Amsterdam, Netherlands: Johan Cruyff would have been proud.
The spectacular qualification by Ajax for the Champions League quarter-finals at the expense of Real Madrid on Tuesday bore the stamp of the Dutch great who died three years ago.
In 2011, no longer recognising his Ajax, Cruyff undertook the task of rebuilding the famous youth school, by now known as 'De Toekomst' (the future), where he had learned his football.
Cruyff's declared aim was "to focus on the individual, because it is by training exceptional individuals that we will build a great team".
De Toekomst is a complex of 12 pitches located a few hundred metres from the club's main stadium, now named the Johan Cruyff ArenA.
There Ajax train the young talent uncovered by the club's eight full-time scouts and 90 volunteers, generally from within 60 kilometres of Amsterdam.
It took time for Cruyff's reforms to bear fruit. But the backbone of the team that won 4-1 at the Santiago Bernabeu on Tuesday night was molded at the Toekomst.
Frenkie de Jong (21), Matthijs de Ligt (19), Donny van de Beek (21), Kasper Dolberg (21), Andre Onana (22) and Rasmus Kristensen (21) are all products of the youth system.
Of the older players who add experience, Daley Blind (28), who has returned after four years at Manchester United, was in the youth system when Cruyff started to implement his plan.
Ajax won the last of their four Champions Cup trophies in 1995 under Louis van Gaal.
That was also a squad built around the young home grown talent, including Edwin van der Sar, Michael Reiziger, Frank and Ronald de Boer, Edgar Davids, Clarence Seedorf, Marc Overmars, Patrick Kluivert and Jari Litmanen, as well as another veteran who had returned to his first club, Frank Rijkaard.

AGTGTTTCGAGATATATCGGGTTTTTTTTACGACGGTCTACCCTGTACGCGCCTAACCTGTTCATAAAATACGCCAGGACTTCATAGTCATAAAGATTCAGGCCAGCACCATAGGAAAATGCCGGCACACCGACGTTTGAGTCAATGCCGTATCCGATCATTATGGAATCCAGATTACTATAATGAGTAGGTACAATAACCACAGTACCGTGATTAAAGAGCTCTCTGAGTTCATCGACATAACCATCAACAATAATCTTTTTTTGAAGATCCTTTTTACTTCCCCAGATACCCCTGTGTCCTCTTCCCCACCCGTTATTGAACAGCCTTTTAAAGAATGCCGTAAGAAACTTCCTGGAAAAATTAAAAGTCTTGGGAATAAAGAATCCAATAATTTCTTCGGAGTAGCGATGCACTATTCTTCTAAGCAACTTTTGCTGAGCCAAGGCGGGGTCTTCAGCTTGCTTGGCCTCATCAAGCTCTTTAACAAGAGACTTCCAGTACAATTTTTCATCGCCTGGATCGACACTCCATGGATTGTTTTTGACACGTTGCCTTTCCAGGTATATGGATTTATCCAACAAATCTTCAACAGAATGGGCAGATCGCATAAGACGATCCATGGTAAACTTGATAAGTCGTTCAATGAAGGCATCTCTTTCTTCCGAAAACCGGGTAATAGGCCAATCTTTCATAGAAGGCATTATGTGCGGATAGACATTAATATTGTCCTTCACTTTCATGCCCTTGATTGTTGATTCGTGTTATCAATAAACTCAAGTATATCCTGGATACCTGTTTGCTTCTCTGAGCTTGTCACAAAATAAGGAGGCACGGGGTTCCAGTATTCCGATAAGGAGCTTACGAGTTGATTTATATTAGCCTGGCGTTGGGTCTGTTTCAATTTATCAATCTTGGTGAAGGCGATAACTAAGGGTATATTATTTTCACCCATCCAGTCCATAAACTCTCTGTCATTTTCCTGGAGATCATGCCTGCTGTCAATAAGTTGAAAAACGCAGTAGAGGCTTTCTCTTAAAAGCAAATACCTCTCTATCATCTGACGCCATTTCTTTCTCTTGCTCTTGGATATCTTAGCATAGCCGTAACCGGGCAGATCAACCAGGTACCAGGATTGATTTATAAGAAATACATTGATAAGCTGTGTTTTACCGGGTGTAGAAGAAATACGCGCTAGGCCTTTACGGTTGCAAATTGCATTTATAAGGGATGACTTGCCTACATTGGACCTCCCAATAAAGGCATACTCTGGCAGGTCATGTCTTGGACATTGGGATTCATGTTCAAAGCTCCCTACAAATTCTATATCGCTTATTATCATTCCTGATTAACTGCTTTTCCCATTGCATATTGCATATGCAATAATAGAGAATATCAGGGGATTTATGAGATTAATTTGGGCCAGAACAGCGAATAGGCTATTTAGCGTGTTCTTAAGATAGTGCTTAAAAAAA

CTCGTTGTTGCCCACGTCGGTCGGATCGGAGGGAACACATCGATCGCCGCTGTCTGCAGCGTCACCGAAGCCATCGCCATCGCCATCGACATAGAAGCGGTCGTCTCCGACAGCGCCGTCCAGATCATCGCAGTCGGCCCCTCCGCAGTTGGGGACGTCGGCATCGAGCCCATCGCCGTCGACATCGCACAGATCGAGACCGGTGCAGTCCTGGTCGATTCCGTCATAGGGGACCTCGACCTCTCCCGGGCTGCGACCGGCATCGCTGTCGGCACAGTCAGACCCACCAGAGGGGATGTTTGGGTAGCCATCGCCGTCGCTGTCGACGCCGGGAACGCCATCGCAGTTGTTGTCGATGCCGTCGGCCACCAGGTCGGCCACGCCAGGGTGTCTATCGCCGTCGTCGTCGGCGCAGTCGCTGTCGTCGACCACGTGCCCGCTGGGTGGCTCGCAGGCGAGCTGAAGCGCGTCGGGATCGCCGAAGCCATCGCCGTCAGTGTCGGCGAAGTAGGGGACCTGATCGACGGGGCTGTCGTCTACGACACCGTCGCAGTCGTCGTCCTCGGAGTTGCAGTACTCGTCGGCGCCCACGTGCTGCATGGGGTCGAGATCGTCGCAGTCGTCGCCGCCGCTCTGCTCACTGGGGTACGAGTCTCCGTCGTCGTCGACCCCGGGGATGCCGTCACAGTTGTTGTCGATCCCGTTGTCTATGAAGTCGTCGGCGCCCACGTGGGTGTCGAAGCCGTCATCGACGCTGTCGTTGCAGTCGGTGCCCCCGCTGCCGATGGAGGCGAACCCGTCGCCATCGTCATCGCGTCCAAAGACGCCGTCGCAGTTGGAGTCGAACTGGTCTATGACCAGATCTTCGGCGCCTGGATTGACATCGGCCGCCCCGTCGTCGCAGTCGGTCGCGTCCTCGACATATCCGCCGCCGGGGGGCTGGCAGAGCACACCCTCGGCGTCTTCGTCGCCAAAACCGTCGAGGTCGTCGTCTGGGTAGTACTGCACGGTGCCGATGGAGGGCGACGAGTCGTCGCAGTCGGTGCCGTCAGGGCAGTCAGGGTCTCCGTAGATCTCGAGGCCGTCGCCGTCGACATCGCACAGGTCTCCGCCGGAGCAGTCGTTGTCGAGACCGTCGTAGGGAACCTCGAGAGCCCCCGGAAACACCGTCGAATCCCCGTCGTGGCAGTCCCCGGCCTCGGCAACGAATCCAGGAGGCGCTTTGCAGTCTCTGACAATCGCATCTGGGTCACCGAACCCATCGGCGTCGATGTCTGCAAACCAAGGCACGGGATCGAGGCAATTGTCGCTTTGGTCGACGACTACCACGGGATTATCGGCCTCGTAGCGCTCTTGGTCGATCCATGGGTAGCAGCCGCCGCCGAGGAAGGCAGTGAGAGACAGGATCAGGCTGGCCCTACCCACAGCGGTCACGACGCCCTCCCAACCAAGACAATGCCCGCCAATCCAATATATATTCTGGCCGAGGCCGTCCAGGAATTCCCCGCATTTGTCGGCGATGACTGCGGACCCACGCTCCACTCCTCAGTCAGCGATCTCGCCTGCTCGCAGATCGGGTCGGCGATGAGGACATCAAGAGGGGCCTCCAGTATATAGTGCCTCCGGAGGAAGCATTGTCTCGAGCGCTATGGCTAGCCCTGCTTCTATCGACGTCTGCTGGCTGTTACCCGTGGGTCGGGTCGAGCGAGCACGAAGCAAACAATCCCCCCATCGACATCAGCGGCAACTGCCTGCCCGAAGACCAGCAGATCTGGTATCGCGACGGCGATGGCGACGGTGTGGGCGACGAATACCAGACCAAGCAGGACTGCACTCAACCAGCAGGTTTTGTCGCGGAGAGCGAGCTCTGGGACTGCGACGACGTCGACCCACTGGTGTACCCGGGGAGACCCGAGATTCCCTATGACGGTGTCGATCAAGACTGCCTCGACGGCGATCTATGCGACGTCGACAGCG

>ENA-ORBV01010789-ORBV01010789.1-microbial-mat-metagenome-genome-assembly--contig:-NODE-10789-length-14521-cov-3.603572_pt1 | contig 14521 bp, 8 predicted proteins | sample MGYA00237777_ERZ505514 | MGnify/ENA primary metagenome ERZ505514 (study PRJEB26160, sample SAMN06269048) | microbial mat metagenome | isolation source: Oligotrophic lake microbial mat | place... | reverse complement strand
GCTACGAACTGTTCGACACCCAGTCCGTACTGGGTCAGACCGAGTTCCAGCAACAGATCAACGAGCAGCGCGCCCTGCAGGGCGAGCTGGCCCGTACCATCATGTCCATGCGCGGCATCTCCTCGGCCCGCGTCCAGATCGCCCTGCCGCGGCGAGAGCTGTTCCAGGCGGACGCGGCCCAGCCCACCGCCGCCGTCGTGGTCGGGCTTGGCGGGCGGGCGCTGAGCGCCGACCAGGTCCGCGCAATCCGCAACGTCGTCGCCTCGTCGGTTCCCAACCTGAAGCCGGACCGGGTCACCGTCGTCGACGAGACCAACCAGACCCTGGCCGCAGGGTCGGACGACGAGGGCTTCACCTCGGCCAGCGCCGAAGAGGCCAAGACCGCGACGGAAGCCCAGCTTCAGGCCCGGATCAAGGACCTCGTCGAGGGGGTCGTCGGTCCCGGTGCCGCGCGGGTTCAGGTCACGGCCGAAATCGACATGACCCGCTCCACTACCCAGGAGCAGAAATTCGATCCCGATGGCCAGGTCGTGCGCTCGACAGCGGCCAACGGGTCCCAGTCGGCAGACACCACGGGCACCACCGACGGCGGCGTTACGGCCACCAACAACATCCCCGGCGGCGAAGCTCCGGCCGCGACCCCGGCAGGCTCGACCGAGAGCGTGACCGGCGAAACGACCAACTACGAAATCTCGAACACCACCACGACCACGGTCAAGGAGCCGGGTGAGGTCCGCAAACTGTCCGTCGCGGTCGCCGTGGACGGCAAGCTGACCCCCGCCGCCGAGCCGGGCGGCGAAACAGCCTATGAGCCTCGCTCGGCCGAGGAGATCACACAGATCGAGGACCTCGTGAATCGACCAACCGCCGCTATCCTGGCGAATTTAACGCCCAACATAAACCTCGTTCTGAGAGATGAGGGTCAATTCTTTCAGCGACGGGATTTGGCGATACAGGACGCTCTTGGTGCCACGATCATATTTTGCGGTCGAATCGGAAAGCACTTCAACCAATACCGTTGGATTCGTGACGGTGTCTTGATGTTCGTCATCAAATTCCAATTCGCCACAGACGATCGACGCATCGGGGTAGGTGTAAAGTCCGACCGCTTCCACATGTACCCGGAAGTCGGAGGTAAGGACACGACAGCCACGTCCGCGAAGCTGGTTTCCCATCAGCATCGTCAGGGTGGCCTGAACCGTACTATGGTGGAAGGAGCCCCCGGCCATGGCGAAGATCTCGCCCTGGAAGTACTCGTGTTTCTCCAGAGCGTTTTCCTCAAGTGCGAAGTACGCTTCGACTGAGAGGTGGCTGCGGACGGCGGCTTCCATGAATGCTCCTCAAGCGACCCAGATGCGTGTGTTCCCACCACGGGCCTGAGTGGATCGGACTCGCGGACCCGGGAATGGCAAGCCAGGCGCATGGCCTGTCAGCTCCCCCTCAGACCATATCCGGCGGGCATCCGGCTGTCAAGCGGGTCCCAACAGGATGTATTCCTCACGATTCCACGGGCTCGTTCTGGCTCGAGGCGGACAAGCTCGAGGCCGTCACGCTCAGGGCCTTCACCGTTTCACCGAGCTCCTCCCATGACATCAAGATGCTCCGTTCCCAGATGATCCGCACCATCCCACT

"This generation is almost as strong as that of 1995," Van Gaal told Panenka magazine in February.
"I said that in October when Ajax was going to face Bayern and people made fun of me."
Ajax probably need to win soon with this exceptional generation.
The 1995 team quickly began to break up as players left for richer clubs, although Ajax hung on to Van der Sar and the de Boer brothers until 1999.
But that 1995 triumph was soon followed by the Bosman ruling which made it harder for clubs to keep talent.
At a club which welcomes back its prodigal sons, Van der Sar, now the general manager, oversees the youth project with technical director Marc Overmars.
"It is clear that we will have difficulties keeping these players together," said Overmars, who as a player left Ajax at the age of 23 to join Arsenal.
Indeed the summer sale of de Jong to Barcelona, the other club rebuilt by Cruyff, for 75 million euros is already agreed.
Yet Overmars' pragmatism is not tinged with pessimism. The talent reservoir of Ajax seems deep.
Ryan Gravenberch, a midfielder, became the youngest first-team player in club history when he made his debut in the Dutch first division in September at 16 years and 130 days old, 112 days younger than Seedorf when he set the previous record.
Brian Brobbey, a 17-year-old striker, is also talked of as a phenomenon.
The club is good at making the most of all that young talent: 86 per cent of players trained at the club turn professional.
Last summer the club made a video to convince the latest generation of their potential.
It compared goalkeeper Onana to Van der Sar, striker Dolberg to Zlatan Ibrahimovic, Ligt to Daley's father Danny Blind and Jong to Christian Eriksen, one of four former Ajax players, three of them products of the youth system, who were part of the Tottenham team that also recorded a notable away victory on Tuesday night.
At the Bernabeu, the latest generation of Ajax talent lived up to the video and won a remarkable victory in a style that would have made Cruyff proud.